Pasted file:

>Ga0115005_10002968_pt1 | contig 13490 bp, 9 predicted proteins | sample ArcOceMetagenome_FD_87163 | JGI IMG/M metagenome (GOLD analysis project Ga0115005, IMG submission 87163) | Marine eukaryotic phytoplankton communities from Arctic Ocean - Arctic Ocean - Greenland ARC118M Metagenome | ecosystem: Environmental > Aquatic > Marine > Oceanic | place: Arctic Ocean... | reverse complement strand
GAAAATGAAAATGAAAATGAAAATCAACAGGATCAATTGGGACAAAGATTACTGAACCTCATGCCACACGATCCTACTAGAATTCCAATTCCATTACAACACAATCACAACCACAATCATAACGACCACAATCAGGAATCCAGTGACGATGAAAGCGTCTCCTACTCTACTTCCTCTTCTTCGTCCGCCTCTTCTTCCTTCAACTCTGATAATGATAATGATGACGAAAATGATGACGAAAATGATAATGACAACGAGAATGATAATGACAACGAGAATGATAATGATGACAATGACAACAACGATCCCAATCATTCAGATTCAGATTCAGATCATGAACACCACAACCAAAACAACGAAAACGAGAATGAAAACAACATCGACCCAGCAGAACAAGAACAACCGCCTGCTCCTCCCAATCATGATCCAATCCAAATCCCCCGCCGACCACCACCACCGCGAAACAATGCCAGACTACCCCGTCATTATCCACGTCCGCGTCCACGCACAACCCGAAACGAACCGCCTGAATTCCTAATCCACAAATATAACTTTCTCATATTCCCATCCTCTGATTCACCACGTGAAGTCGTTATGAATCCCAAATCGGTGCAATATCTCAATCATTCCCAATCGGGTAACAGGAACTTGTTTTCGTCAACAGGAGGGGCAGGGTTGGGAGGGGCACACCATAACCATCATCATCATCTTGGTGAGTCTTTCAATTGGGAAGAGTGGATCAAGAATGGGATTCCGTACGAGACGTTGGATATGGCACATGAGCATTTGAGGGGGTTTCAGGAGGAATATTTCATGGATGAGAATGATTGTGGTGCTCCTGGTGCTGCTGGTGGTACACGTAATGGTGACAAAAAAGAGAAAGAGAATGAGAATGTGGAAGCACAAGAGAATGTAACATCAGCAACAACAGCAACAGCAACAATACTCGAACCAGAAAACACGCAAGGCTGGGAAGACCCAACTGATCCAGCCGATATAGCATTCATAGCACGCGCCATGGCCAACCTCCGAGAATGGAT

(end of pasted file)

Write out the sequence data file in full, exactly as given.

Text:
>Ga0115005_10002968_pt1 | contig 13490 bp, 9 predicted proteins | sample ArcOceMetagenome_FD_87163 | JGI IMG/M metagenome (GOLD analysis project Ga0115005, IMG submission 87163) | Marine eukaryotic phytoplankton communities from Arctic Ocean - Arctic Ocean - Greenland ARC118M Metagenome | ecosystem: Environmental > Aquatic > Marine > Oceanic | place: Arctic Ocean... | reverse complement strand
GAAAATGAAAATGAAAATGAAAATCAACAGGATCAATTGGGACAAAGATTACTGAACCTCATGCCACACGATCCTACTAGAATTCCAATTCCATTACAACACAATCACAACCACAATCATAACGACCACAATCAGGAATCCAGTGACGATGAAAGCGTCTCCTACTCTACTTCCTCTTCTTCGTCCGCCTCTTCTTCCTTCAACTCTGATAATGATAATGATGACGAAAATGATGACGAAAATGATAATGACAACGAGAATGATAATGACAACGAGAATGATAATGATGACAATGACAACAACGATCCCAATCATTCAGATTCAGATTCAGATCATGAACACCACAACCAAAACAACGAAAACGAGAATGAAAACAACATCGACCCAGCAGAACAAGAACAACCGCCTGCTCCTCCCAATCATGATCCAATCCAAATCCCCCGCCGACCACCACCACCGCGAAACAATGCCAGACTACCCCGTCATTATCCACGTCCGCGTCCACGCACAACCCGAAACGAACCGCCTGAATTCCTAATCCACAAATATAACTTTCTCATATTCCCATCCTCTGATTCACCACGTGAAGTCGTTATGAATCCCAAATCGGTGCAATATCTCAATCATTCCCAATCGGGTAACAGGAACTTGTTTTCGTCAACAGGAGGGGCAGGGTTGGGAGGGGCACACCATAACCATCATCATCATCTTGGTGAGTCTTTCAATTGGGAAGAGTGGATCAAGAATGGGATTCCGTACGAGACGTTGGATATGGCACATGAGCATTTGAGGGGGTTTCAGGAGGAATATTTCATGGATGAGAATGATTGTGGTGCTCCTGGTGCTGCTGGTGGTACACGTAATGGTGACAAAAAAGAGAAAGAGAATGAGAATGTGGAAGCACAAGAGAATGTAACATCAGCAACAACAGCAACAGCAACAATACTCGAACCAGAAAACACGCAAGGCTGGGAAGACCCAACTGATCCAGCCGATATAGCATTCATAGCACGCGCCATGGCCAACCTCCGAGAATGGAT